Thursday, 25 January 2018

Fruit leather, yak jersey and sustainable sequins: the Future Fabrics Expo

How much do you know about the fabrics your clothes are made from? You might favour cool cotton for hot summers or cosy wool for cold winters, durable leather for shoes and bags or slinky silk for evening wear. Clothing made from plant or animal derived materials has been around for thousands of years. The development of man-made fibres in the 20th century changed the sort of clothes we wore and the way we looked after them dramatically; super-stretchy elastane and easy-care polyester reduced the need for ironing and meticulously-fitted clothes. 


As our wardrobes have become high turnover and low maintenance, we’ve also started to become aware of the drawbacks of the materials we took for granted for so long. Cotton requires a lot of water to grow, and people who want to lead a cruelty-free lifestyle are reluctant to use materials that come from the intensive farming or killing of animals. Synthetic fibres are oil-based, essentially plastics, and recent studies have found microfibres from these fabrics in water supplies. The dyes and treatments used on fabrics make even natural fibres much less biodegradable. So what are our options if we want to minimise our environmental impact, feel comfortable and look fabulous? I went to the Future Fabrics Expo in search of some inspiration. 


The expo emphasises the importance of thinking about a circular economy or closed loop manufacturing for textiles to minimise waste, but showcases different interpretations of sustainability. From cooperatives in India and Pakistan growing and weaving organic cotton, to cutting-edge technology producing low-impact synthetic fibres, there was a wide variety of beautiful textiles to marvel at.

For those who prefer natural fibres, there were versatile bamboo fabrics from the Organic Textile Company, and fine jerseys made by the European Confederation of Linen and Hemp, which reinvent notoriously crease-prone linen as an easy-care fabric. British manufacturers Bysshe Partnership are working with hemp-growers in the UK and Romania to produce denims and furnishing fabrics. Plant leathers were shown by Ananas Anam, which produce sturdy and durable Pinatex from pineapple fibre, currently being used by Po-Zu to make gorgeous shoes. Apple leather by Frumat felt like the best quality thin PU (or faux leather), and other by-products of the fruit juice industry, in this case orange peel, had been used to create a luxuriously soft, drapey Orange Fibre fabric. Another surprising luxe fabric was Greenfil, made from castor oil plants.


Peace silk (so-called because the moth larvae are not killed when the cocoons are processed) is usually characterised by a more textured handle than traditional silk, but the gossamer-fine peace silk organza from Offset Warehouse and slinky silk jersey from Seidentraum were beautifully smooth. Wool has fallen out of favour with people worried about the mistreatment of animals, so all the wool products shown at the expo were from companies who maintained high animal welfare standards. Wool’s rich history and longevity, coupled with the adaptability of sheep to land that would be unsuitable for crop farming, means it is becoming a favourite with British manufacturers, as new start-ups showcased their woven wool fabrics alongside heritage suppliers.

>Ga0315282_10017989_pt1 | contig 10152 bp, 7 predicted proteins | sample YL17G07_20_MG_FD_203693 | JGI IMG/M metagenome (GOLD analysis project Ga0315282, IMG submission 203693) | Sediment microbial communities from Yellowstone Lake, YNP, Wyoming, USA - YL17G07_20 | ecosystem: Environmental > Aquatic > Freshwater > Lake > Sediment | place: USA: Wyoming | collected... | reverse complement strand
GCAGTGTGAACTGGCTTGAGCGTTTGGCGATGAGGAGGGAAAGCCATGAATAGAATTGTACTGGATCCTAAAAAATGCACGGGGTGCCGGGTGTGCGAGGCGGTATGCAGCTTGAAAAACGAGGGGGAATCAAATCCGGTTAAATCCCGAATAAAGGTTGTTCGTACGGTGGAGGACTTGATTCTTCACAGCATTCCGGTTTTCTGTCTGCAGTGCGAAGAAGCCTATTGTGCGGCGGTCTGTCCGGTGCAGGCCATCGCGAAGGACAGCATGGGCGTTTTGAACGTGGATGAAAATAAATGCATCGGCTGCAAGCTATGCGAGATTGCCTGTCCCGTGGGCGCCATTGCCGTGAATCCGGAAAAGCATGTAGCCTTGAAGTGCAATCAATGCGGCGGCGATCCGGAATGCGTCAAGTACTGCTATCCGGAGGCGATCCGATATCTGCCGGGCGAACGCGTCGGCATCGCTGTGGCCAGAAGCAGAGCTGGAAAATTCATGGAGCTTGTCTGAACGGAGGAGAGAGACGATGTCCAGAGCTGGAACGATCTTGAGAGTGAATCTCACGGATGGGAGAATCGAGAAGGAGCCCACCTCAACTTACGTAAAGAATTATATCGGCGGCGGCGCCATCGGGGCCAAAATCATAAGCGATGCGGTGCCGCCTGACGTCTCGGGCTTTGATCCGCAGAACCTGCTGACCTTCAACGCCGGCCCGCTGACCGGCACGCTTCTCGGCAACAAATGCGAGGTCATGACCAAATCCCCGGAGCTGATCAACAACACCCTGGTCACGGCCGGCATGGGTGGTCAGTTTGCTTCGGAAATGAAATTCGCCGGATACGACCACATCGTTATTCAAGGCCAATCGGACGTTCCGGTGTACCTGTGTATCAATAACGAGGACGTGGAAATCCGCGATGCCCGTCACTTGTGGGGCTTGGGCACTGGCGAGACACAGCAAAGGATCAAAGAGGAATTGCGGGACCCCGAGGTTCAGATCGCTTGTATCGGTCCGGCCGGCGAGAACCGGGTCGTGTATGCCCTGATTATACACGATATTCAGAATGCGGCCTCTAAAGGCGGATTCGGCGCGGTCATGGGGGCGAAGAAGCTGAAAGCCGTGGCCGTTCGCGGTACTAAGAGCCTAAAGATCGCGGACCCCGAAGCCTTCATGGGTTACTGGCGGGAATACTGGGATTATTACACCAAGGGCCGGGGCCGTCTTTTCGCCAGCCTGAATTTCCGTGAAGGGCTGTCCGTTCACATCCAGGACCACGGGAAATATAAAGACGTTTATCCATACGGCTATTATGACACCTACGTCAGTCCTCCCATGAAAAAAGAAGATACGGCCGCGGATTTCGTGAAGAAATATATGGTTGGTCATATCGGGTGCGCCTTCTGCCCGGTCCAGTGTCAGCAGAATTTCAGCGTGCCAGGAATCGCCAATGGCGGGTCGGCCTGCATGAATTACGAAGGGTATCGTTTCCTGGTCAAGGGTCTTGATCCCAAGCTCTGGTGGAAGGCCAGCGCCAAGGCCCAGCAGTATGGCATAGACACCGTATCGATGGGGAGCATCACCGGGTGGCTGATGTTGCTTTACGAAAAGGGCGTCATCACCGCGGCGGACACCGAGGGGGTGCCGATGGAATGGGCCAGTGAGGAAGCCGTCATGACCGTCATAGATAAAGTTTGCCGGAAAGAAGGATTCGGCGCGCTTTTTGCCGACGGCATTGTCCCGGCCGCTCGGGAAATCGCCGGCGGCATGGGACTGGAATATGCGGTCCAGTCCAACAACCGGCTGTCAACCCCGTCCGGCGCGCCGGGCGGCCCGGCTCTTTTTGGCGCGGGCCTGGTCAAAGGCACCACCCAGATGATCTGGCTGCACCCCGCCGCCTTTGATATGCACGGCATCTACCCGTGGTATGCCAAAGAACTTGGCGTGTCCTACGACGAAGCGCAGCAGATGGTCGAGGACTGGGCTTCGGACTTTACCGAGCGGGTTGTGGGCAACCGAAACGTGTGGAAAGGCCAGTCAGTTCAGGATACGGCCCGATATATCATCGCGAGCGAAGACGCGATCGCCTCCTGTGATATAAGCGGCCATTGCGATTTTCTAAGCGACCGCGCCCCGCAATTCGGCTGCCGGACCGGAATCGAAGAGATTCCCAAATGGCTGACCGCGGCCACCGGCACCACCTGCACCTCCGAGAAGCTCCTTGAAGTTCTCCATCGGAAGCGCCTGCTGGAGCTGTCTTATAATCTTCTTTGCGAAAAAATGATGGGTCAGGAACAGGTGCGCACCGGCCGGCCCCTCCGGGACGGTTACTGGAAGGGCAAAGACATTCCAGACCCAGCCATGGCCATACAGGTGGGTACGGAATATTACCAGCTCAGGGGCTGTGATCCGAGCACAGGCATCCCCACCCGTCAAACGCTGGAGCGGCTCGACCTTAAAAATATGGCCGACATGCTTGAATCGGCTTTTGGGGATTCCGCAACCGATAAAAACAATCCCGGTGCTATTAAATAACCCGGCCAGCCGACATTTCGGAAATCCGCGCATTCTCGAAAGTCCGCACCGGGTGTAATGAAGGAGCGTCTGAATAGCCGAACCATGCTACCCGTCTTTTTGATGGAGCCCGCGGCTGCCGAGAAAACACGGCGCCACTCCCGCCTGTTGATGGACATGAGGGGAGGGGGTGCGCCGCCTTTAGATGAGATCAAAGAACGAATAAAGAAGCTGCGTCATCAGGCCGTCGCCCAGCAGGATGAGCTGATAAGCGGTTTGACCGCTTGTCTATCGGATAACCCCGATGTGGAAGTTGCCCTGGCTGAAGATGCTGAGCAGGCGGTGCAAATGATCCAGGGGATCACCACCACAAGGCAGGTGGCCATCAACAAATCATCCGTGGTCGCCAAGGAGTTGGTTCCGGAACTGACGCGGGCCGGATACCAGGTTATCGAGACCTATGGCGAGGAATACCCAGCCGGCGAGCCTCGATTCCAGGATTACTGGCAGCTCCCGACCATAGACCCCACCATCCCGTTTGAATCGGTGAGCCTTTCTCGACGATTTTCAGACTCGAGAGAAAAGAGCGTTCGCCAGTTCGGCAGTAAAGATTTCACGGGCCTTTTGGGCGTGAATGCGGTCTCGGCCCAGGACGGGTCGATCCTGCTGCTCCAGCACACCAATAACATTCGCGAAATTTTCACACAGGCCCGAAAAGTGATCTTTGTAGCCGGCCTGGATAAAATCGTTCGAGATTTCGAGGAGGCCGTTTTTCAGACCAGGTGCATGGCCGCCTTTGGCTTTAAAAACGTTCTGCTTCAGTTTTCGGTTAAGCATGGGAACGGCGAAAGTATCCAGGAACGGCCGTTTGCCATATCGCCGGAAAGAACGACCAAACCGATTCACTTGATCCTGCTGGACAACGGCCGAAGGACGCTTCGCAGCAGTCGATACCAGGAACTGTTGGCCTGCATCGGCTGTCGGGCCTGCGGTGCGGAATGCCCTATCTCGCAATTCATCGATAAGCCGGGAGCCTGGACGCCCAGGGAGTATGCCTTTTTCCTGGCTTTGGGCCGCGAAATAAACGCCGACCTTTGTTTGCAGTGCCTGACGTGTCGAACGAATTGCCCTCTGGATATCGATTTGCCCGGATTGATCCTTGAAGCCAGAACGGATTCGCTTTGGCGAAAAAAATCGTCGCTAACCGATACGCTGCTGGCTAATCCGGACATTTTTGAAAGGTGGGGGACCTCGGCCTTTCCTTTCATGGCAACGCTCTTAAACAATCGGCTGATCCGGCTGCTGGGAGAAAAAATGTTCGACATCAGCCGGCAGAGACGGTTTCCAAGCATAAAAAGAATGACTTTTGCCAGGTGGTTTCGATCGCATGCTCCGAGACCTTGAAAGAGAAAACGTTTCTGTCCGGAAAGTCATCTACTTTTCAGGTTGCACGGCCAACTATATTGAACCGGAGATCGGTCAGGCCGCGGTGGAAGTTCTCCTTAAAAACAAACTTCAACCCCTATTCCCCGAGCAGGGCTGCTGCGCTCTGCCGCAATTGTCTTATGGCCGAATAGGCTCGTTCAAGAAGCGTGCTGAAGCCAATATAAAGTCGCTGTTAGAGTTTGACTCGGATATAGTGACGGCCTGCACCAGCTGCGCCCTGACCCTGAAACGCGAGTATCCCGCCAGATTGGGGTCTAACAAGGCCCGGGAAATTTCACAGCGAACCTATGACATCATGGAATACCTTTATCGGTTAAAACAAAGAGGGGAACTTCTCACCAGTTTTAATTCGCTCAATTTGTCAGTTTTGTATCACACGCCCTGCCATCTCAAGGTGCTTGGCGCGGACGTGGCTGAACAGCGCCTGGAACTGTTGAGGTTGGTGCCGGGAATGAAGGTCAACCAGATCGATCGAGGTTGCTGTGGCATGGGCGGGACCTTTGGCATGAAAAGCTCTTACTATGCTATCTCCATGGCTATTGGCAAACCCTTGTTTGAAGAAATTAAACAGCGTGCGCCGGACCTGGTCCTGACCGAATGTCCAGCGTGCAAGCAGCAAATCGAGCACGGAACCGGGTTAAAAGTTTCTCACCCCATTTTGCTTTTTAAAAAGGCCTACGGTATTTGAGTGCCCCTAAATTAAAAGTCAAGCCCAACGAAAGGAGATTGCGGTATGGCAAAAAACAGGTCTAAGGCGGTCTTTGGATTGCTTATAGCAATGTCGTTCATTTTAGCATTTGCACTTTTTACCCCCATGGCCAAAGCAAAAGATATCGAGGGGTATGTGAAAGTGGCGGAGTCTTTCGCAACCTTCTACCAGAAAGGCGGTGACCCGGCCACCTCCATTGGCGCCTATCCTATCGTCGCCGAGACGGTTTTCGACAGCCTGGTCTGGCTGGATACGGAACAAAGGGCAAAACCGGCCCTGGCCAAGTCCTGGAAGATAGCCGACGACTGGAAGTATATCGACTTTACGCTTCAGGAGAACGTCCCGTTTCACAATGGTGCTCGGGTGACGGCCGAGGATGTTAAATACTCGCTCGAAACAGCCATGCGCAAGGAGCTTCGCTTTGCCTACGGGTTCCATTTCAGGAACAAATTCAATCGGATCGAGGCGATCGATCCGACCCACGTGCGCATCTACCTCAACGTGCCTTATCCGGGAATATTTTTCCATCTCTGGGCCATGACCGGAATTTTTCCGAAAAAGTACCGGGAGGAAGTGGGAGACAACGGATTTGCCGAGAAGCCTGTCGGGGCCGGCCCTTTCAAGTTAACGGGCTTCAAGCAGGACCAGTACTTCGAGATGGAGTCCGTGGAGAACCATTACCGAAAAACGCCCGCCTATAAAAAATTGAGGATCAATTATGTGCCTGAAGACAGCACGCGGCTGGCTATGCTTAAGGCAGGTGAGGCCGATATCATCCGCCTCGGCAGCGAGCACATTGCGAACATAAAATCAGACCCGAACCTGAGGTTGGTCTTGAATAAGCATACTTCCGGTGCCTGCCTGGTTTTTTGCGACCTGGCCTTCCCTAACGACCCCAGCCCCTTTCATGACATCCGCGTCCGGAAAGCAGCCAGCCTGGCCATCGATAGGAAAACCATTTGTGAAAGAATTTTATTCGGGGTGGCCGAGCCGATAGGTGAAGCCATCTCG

Probably my favourite “surprise” fabric was a fine, soft jersey made from yak hair! As my only contact with yak previously has been in the form of false beards and moustaches for theatre shows, I was amazed that it could be made into such a delicate fabric.




Surprising innovations were also abundant in the synthetic fabrics on show. German manufacturer Lauffenmuhle has been developing Infinito, a synthetic fibre which is biodegradable. All fabrics and finishings are designed to be recyclable, the idea being that consumers will return their garments to the manufacturer when they are no longer wanted. For anyone concerned about the plastics polluting the oceans, I hope you will be somewhat reassured to know that several textile manufacturers are looking to tackle this. Bionic Yarn are making their yarn with plastics recovered from marine and coastal environments, while Fieratex (based in Greece) are using Seaqual, made from marine plastics. Creative Tech have created Sea Wool, made from recycled plastic bottles mixed with post-consumer oyster shells. The addition of post-consumer food waste to synthetic fibres seemed to be a popular one: Singtex adds small quantities of post-consumer coffee grounds to recycled polyester “to bring anti-odour benefits.”


Other manufacturers showcased the versatility of their product; Tencel (a trademarked name for lycocell fibres, made from wood) showed soft chiffons on one stand, and trainers on another, along with a rainbow of samples that draw the eye just as much as their claims of sustainability and suitability for sensitive skin. Hallotex have combined lycocell with textile waste to create Refibra; the sample I saw was a thin, soft jersey, its pale blue colour came from its previous incarnation. 



The world of textile manufacture is constantly evolving, with new products in development or waiting for scaling opportunities. Vegea are developing fabrics from the by-products of wine-making, and won the H&M Foundation Global change award in. 2017. The Sustainable Sequin Company are prototyping biodegradable sequins, and Fiona Fung, an MA Fashion Futures graduate has been experimenting with 3D printed algae. “We usually use synthetic textiles to replace natural things”, she says, “but what if we replaced synthetics with a more sustainable natural material?”




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